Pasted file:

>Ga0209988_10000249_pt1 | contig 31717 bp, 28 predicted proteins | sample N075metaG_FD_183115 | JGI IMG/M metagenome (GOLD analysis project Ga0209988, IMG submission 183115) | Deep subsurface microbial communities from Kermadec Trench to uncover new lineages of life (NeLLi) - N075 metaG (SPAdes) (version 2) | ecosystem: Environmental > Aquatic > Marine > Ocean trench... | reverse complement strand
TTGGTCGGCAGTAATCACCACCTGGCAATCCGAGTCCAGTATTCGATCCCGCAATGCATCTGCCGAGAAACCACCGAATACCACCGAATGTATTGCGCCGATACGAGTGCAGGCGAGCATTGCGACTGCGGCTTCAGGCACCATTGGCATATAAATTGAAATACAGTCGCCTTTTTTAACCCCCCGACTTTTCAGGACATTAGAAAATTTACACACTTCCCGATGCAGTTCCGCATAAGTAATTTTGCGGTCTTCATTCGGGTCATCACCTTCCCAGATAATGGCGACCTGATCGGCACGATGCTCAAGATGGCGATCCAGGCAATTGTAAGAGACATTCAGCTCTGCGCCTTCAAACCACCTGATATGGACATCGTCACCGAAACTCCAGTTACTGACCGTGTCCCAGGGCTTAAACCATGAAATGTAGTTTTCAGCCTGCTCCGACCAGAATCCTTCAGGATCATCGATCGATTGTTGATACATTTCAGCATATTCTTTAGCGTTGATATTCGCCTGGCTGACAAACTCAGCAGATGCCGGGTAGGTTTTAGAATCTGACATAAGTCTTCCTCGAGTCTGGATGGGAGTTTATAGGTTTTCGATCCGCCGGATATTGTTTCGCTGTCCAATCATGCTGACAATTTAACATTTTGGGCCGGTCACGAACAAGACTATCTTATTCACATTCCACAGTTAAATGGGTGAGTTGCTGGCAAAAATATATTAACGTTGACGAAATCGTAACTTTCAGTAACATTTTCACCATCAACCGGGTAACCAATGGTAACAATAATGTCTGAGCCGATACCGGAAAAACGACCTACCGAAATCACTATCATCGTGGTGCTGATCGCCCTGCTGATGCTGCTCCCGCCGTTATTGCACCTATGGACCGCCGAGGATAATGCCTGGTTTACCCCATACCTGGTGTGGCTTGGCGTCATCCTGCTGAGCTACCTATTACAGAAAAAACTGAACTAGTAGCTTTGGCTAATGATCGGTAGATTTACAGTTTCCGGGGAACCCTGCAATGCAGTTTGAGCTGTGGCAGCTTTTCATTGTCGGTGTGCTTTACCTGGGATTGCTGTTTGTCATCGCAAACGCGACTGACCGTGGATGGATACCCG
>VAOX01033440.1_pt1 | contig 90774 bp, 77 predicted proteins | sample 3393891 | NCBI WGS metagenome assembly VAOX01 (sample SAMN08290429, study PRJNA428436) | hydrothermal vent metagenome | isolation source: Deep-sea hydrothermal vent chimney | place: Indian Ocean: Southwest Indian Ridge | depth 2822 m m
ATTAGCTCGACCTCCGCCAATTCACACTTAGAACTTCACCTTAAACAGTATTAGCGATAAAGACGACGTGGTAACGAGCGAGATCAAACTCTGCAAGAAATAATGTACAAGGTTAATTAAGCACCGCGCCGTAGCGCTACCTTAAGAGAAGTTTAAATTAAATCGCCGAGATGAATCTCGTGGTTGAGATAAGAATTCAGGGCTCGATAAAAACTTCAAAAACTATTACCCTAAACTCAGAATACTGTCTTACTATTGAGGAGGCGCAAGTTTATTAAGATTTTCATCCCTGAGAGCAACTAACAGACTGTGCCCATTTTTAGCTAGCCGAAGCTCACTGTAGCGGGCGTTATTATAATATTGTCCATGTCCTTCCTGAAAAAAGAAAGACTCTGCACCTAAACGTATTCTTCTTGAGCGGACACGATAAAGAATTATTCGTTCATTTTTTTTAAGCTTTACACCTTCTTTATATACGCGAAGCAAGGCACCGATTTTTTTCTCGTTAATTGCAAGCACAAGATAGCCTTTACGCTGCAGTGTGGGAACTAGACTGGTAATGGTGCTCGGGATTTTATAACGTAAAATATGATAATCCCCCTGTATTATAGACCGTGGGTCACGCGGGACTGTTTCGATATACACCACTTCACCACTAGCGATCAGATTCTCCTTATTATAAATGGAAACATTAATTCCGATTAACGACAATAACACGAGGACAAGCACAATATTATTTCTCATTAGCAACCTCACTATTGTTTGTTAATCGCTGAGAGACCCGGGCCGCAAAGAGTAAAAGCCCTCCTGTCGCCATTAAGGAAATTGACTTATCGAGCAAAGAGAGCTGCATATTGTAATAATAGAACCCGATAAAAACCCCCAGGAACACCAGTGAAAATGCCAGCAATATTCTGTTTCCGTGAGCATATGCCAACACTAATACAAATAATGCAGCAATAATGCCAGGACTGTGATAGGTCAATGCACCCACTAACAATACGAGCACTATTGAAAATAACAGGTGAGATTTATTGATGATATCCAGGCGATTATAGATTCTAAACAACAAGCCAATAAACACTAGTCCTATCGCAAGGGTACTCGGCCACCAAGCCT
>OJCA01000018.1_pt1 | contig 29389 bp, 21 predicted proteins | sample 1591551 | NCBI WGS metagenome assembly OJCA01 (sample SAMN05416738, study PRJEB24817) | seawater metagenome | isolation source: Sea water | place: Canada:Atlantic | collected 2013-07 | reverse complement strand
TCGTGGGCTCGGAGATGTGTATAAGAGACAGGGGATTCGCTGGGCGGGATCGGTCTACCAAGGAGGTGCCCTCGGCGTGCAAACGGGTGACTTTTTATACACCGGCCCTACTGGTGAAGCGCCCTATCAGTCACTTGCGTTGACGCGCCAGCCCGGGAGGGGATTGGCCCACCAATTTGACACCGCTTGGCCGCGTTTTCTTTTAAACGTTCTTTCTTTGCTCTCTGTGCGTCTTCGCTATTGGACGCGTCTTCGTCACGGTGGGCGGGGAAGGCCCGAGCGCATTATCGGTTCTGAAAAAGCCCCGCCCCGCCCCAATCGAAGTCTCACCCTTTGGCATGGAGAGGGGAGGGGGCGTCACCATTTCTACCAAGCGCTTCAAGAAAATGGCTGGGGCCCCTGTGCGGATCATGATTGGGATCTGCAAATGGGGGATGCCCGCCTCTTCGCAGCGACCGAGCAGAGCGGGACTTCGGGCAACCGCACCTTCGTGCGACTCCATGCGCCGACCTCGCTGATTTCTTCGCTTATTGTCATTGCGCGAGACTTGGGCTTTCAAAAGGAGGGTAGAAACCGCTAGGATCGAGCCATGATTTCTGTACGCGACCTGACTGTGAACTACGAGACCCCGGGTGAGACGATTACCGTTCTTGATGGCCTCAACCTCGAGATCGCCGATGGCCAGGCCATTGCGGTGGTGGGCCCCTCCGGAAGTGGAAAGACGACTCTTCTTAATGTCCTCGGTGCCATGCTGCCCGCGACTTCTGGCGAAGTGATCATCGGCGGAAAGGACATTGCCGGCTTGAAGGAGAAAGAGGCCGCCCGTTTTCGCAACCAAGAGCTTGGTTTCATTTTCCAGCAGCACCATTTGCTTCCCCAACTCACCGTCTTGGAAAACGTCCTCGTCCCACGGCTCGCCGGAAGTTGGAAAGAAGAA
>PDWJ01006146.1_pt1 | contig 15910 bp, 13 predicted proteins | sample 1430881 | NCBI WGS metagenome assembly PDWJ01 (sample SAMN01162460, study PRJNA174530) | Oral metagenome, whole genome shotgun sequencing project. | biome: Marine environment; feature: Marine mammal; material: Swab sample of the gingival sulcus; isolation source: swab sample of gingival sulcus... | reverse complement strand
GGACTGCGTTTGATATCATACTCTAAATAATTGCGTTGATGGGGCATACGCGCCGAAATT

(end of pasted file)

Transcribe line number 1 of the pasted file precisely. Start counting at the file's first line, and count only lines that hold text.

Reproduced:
>Ga0209988_10000249_pt1 | contig 31717 bp, 28 predicted proteins | sample N075metaG_FD_183115 | JGI IMG/M metagenome (GOLD analysis project Ga0209988, IMG submission 183115) | Deep subsurface microbial communities from Kermadec Trench to uncover new lineages of life (NeLLi) - N075 metaG (SPAdes) (version 2) | ecosystem: Environmental > Aquatic > Marine > Ocean trench... | reverse complement strand